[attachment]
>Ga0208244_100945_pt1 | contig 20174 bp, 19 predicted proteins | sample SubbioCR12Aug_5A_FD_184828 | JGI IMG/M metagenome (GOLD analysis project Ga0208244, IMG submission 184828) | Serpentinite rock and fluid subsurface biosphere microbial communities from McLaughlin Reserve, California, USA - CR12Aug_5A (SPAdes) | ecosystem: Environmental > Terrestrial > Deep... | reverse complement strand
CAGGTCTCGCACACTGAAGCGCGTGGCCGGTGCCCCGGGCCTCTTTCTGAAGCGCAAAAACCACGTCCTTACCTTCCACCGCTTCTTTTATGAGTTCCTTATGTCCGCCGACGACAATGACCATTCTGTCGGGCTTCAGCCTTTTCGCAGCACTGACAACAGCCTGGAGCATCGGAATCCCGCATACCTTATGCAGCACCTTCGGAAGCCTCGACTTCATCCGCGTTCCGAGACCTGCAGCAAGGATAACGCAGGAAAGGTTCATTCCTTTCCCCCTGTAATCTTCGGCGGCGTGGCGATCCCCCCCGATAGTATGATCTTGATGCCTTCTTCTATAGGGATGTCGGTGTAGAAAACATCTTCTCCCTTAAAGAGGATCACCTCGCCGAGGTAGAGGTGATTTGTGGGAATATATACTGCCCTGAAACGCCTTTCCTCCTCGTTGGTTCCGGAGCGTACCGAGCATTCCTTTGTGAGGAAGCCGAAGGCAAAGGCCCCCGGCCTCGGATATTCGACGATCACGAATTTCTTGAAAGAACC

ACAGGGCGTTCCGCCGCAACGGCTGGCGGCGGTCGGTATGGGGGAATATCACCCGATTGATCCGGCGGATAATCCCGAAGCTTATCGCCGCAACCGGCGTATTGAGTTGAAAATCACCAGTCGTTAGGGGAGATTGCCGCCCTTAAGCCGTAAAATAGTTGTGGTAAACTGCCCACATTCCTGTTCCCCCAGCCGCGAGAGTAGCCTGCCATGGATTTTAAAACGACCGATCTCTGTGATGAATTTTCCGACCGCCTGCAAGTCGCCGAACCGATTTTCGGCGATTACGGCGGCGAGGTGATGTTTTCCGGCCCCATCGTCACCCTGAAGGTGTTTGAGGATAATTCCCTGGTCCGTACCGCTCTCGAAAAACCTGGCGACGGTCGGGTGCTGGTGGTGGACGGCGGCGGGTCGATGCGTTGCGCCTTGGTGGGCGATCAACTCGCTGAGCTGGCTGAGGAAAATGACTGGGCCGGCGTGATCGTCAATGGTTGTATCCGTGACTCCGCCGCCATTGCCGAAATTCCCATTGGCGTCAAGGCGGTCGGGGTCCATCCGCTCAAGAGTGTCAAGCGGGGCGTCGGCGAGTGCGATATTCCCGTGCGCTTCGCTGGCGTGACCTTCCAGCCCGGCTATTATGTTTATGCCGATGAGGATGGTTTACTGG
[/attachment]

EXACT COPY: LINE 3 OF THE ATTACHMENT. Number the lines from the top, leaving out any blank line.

ACAGGGCGTTCCGCCGCAACGGCTGGCGGCGGTCGGTATGGGGGAATATCACCCGATTGATCCGGCGGATAATCCCGAAGCTTATCGCCGCAACCGGCGTATTGAGTTGAAAATCACCAGTCGTTAGGGGAGATTGCCGCCCTTAAGCCGTAAAATAGTTGTGGTAAACTGCCCACATTCCTGTTCCCCCAGCCGCGAGAGTAGCCTGCCATGGATTTTAAAACGACCGATCTCTGTGATGAATTTTCCGACCGCCTGCAAGTCGCCGAACCGATTTTCGGCGATTACGGCGGCGAGGTGATGTTTTCCGGCCCCATCGTCACCCTGAAGGTGTTTGAGGATAATTCCCTGGTCCGTACCGCTCTCGAAAAACCTGGCGACGGTCGGGTGCTGGTGGTGGACGGCGGCGGGTCGATGCGTTGCGCCTTGGTGGGCGATCAACTCGCTGAGCTGGCTGAGGAAAATGACTGGGCCGGCGTGATCGTCAATGGTTGTATCCGTGACTCCGCCGCCATTGCCGAAATTCCCATTGGCGTCAAGGCGGTCGGGGTCCATCCGCTCAAGAGTGTCAAGCGGGGCGTCGGCGAGTGCGATATTCCCGTGCGCTTCGCTGGCGTGACCTTCCAGCCCGGCTATTATGTTTATGCCGATGAGGATGGTTTACTGG